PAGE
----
RESNET/ACCA Standard 310: A New Hope
Several years ago, Residential Energy Services Network (RESNET) and ACCA began discussions about how the Home Energy Rating System (HERS) Index should reflect the installation of the largest energy-using appliance in homes across America, the HVAC system. Three years ago, RESNET formed a working group to draft the standard, which is now out for public review until 4 May 2020. To review and comment on the draft standard, visit RESNET’s Standards here.
What Is RESNET / ACCA Standard 310?
The standard outlines five separate tasks to be performed by a HERS Rater to evaluate and grade aspects of the HVAC system’s installation and performance. These tasks are non-intrusive or have minimal impact (make a hole for a static pressure probe). Additionally, each task has an alternate compliance path that allows an independent verification report to provide the necessary information.
The standard’s five tasks consist of two prerequisite tasks that must be passed before the process can continue, and three functions that contribute to the HERS / ERI score improvement.
- Prerequisite: HVAC System Design – Ensure the dwelling’s attributes are correctly modeled, and ensure the dwelling was built per the design. This looks at key contributors to the homes heat loss/gain, and confirms those elements are present as specified.
- Prerequisite: Total Duct Leakage – confirm that the duct system is tight. Leaky ducts could mask problems that exhibit low static pressure and low fan watt draw. However, the conditioned air could be leaking into unconditioned space where it does not promote comfort.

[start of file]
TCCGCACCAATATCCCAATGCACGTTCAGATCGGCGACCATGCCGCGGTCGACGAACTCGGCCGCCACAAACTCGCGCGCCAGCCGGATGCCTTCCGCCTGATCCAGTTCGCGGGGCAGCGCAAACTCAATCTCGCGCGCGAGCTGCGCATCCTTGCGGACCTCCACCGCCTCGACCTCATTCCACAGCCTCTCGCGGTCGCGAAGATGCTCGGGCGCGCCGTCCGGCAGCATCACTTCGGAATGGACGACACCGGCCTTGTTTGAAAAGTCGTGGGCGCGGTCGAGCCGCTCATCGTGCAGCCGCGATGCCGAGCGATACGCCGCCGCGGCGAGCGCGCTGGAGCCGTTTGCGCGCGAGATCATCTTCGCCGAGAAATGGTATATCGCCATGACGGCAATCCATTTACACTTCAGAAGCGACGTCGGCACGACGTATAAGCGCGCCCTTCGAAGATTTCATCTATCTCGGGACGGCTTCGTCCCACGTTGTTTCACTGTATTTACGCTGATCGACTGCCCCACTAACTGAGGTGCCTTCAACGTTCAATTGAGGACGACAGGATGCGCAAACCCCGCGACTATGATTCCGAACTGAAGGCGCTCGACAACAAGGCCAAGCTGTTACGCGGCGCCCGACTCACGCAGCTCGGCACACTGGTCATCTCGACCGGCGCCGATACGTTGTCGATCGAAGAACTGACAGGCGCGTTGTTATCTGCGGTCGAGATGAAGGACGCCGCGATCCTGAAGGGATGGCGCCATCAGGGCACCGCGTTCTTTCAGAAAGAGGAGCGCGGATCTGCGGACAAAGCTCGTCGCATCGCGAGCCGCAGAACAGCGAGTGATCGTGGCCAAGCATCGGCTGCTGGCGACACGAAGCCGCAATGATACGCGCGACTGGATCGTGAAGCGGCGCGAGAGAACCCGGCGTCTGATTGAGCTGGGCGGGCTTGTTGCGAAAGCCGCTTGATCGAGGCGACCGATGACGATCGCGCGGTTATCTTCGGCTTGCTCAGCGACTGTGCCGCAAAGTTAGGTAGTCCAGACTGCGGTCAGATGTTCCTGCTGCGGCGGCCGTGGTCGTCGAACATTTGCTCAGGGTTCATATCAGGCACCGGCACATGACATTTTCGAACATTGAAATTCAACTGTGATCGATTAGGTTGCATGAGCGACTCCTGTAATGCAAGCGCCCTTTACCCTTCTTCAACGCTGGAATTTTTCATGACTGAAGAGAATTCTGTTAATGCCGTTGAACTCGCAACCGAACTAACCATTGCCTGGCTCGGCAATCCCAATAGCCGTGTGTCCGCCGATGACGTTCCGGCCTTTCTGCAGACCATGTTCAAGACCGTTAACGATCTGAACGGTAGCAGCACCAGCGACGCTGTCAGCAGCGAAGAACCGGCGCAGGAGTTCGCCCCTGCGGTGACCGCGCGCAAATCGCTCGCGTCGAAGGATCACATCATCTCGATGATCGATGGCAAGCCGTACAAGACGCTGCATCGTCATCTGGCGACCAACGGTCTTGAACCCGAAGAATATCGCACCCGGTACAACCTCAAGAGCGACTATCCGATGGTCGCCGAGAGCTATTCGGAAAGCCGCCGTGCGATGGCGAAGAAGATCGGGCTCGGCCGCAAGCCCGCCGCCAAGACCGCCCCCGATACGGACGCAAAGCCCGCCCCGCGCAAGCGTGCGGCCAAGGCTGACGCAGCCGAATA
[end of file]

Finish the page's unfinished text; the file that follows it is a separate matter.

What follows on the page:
- Task: Airflow – Several different methods can be used to confirm that system airflow is within a tolerance of the design airflow.
- Task: Fan Watt / Cfm – This metric is not cited in the ACCA 5 QI Standard at this time; however, this metric reflects the duct system’s efficiency. A fan that uses less energy to move the design airflow is more desirable than a fan that must draw heavily to turn the fan to achieve the same airflow.
- Task: Refrigerant Charge – The Rater takes a series of temperature measurements indoors, outdoors, and at the refrigerant lines. Or proof the weigh-in method was used is also accepted.
The critical question is, what will be the impact of the above standard on the HERS or ERI scores? The calculations to determine the effect of these measurements are under development by another committee. This standard focuses on forced-air cooling and heat pump heating; therefore, climates, which are cooling dominant or regions that use heat pumps, will see the potential to lower (improve) their HERS Index / ERI scores.
What’s In It For Me
RESNET has heard from Homebuilders that if they demonstrate compliance with the standard, it will help them meet the qualifications to earn the 45L tax credits. (To learn more about the 45L Tax Credit read this.) This is the first potential financial incentive for home builders to hire HVAC professionals who will deliver quality installations. These incentives can earn the Homebuilder a $2,000 tax credit. This is not a tax deduction that reduces their tax bill slightly, but a tax credit that reduces what they owe or is owed. Builders who earn the credit would have a $2,000 incentive to hire an HVAC professional who delivers a quality installation. An HVAC system that is properly designed, with commissioned equipment and a tight duct system.
This will appeal to home builders who have their homes rated as proof they have met the low HERS / ERI score required to earn the tax credit. These builders will have at least two options. They can have their Rater perform the tests required by RESNET/ACCA 310, or they can use an independent verification report, possibly provided by ACCA.
So, we need your feedback. Please respond to this survey and answer five questions about whether ACCA should modify the QI mobile app to earn the HERS or ERI points for a home builder. The QI app is currently only for retrofit or replacement systems in existing homes. However, you can download the app and experiment with how to use it.
Posted In: Guest Blog
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